'Turn out thy son,' says the giant; 'mind your promise.' 'Thou wilt get that,' says the king, 'when his mother puts him in order for his journey.' The queen arrayed the cook's son, and she gave him to the giant by the hand. The giant went away with him; but he had not gone far when he put a rod in the hand of the little laddie. The giant asked him - 'If thy father had that rod what would he do with it?' 'If father had that rod he would beat the dogs and the cast, if they would be going near the king's meat,' said the little laddie. 'Thou'rt the cook's son,' said the giant. He catches him by the two small ankles and knocks him - 'Sgleog' - against the stone that was beside him.
The giant turned back to the castle in rage and madness, and he said that if they did not turn out the king's son to him, the highest stone in the castle would be the lowest. Said the queen to the king, 'we'll try it yet; the butler's son is of the same age as our son.' She arrayed the butler's son, and she gives him to the giant by the hand. The giant had not gone far when he put the rod in his hand. 'If thy father had that rod,' says the giant, 'what would he do with it?' 'He would beat the dogs and the cats when they would be coming near the king's bottles and glasses.' 'Thou art the son of the butler,' says the giant, and dashed his brains out too.
The giant returned in very great rage and anger. The earth shook under the soles of his feet, and the castle shook and all that was in it. 'OUT HERE THY SON,' says the giant, 'or in a twinkling the stone that is highest in the dwelling will be the lowest.' So needs must they had to give the king's son to the giant. The giant took him to his own house, and he reared him as his own son.
The sons of servants were not enough to meet the giant's demands. Only the whole personality can satisfy - this is essential work which cannot be dismissed. Trickery is not adequate to deal with affect; affect must be assimilated by the whole self. It has its own value and must be allowed to evolve, not sidestepped. So it is with our emotional reaction: we must honor its demands and understand it rather than tricking it (denying it or repressing it or rationalizing it) with conscious ideas.
On a day of days when the giant was from home, the lad heard the sweetest music he ever heard in a room at the top of the giant's house. At a glance he saw the finest face he had ever seen. She beckoned to him to come a bit nearer to her, and she told him to go this time, but to be sure to be at the same place about that dead midnight.
And as he promised he did. The giant's daughter was at his side in a twinkling, and she said, 'Tomorrow thou wilt get the choice of my two sisters to marry; but say thou that thou wilt not take either, but me. My father wants me to marry the son of the king of the Green City, but I don't like him.'
The feminine, related side of the affect seeks out consciousness. There can be an alliance between conscious understanding and affect, an alliance which we call feeling, the discriminated, nuanced potential of emotions to articulate themselves and lead us in relationship.
On the morrow the giant took out his three daughters, and he said, 'Now son of the king of Tethertown, thou hast not lost by living with me so long. Thou wilt get to wife one of the two eldest of my daughters, and with her leave to go home with her the day after the wedding.' 'If thou wilt give me this pretty little one,' says the king's son, 'I will take thee by thy word.'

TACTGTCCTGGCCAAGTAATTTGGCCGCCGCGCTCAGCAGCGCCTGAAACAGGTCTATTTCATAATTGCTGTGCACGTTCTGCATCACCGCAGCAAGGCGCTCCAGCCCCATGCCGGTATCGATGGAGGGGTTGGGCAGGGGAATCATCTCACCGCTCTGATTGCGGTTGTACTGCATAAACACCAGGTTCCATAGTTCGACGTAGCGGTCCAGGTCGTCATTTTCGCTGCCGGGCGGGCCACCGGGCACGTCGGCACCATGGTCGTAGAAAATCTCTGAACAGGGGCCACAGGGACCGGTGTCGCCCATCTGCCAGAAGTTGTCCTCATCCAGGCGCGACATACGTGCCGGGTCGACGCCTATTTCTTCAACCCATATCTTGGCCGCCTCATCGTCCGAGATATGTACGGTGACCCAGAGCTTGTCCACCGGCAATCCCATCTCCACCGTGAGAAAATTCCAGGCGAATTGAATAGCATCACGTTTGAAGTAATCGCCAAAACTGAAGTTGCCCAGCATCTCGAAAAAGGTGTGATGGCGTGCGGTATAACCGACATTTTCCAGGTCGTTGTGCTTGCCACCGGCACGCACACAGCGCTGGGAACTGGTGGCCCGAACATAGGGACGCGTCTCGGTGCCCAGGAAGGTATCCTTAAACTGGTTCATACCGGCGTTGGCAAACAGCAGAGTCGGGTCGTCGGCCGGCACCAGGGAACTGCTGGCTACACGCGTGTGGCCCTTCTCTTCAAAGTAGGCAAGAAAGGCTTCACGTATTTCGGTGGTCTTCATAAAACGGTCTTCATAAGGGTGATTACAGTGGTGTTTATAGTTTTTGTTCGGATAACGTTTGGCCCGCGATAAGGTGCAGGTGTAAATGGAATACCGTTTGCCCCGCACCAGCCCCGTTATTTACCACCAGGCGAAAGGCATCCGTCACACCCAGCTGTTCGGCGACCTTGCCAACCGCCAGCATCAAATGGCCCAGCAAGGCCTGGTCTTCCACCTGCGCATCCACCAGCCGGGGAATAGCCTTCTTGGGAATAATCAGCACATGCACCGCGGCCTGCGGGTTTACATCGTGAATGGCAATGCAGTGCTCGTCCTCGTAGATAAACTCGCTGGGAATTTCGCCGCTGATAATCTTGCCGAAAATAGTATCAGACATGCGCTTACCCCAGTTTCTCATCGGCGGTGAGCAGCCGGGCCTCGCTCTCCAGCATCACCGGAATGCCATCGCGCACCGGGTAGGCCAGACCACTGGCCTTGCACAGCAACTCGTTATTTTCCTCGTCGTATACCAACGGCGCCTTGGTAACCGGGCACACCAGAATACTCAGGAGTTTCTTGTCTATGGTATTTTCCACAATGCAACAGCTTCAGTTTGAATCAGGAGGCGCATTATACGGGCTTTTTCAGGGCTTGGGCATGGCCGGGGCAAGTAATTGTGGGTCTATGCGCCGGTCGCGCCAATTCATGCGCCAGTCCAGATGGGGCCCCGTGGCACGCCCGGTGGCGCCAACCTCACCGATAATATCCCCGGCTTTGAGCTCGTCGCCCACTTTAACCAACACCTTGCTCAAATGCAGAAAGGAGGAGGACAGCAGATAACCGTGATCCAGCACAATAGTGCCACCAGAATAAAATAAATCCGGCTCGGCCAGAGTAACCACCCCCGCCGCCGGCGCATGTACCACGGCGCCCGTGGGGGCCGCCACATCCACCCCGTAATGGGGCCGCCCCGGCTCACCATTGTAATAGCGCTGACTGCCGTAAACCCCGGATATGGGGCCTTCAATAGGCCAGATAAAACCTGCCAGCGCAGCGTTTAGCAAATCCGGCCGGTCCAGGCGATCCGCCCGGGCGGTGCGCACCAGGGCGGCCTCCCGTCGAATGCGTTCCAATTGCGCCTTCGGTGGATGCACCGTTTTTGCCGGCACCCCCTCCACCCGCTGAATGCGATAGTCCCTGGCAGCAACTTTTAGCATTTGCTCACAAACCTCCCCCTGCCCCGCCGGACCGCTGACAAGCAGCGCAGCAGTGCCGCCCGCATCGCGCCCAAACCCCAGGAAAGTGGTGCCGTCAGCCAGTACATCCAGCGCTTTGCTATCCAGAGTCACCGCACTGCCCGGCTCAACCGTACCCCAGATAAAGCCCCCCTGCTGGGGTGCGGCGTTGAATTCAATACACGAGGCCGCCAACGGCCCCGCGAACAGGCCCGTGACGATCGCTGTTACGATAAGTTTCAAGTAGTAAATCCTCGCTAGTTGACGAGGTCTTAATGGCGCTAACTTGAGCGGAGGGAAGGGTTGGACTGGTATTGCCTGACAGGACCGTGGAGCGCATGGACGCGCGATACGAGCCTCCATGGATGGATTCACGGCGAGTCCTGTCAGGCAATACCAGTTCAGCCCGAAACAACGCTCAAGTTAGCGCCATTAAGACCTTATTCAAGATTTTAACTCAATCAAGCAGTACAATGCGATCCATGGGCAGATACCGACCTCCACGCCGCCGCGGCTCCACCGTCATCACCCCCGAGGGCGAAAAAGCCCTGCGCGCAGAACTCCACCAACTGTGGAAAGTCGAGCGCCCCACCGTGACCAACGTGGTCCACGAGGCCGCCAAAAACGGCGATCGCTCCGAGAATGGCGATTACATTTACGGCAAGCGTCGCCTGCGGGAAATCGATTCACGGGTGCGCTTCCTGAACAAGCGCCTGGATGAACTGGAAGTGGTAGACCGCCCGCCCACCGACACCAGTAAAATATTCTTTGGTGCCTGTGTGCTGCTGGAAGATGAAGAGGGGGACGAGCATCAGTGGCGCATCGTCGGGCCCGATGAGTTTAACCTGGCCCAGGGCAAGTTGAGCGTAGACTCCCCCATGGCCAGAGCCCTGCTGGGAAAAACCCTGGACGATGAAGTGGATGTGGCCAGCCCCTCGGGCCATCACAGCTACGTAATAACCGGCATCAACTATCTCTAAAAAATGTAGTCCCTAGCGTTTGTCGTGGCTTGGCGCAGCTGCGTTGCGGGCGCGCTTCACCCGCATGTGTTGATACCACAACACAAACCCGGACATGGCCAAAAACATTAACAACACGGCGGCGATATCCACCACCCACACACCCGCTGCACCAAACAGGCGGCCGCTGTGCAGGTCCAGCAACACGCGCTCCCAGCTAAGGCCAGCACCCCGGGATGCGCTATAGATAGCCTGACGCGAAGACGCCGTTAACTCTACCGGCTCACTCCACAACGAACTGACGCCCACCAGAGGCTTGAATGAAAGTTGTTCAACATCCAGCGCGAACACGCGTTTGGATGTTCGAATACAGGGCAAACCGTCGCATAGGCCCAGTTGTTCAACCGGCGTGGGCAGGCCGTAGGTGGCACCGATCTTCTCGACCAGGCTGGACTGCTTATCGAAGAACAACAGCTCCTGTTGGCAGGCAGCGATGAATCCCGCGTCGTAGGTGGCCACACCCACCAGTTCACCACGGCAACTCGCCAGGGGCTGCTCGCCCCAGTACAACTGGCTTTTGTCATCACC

The giant's wrath kindled, and he said, 'Before thou gett'st her thou must do the three things that I ask thee to do.' 'Say on,' says the king's son. The giant took him to the byre, 'Now,' says the giant, 'the dung of a hundred cattle is here, and it has not been cleansed for seven years. I am going from home today, and if this byre is not cleaned before night comes, so clean that a golden apple will run from end to end of it, not only thou shalt not get my daughter, but 'tis a drink of thy blood that will quench my thirst this night.' He begins cleaning the byre, but it was just as well to keep baling the great ocean.
After midday, when sweat was blinding him, the giant's young daughter came where he was, and she said to him, 'Thou art being punished, king's son.' 'I am that,' says the king's son. 'Come over,' says she, 'and lay down thy weariness.' 'I will do that,' says he, 'there is but death awaiting me, at any rate.' He sat down near her. He was so tired that he fell asleep beside her. When he awoke, the giant'sdaughter was not to be seen, but the byre was so well cleaned that a golden apple would run from end to end of it.
By itself, consciousness could not cope with all the unconscious shit.
In comes the giant, and he said, 'Thou hast cleaned the byre, king's son?' 'I have cleaned it,' says he. 'Somebody cleaned it,' says the giant. 'Thou didst not clean it, at all events,' said the king's son.
They were discussing who enabled all the unconscious shit to be sorted out. It was not consciousness but neither was it affect. Rather it was the daughter of affect. Without feeling, consciousness is psychologically impotent. Feeling cannot arise except from affect but feeling goes far beyond affect in its ability to develop psychological life. 'How do you feel about that?' is the necessary question.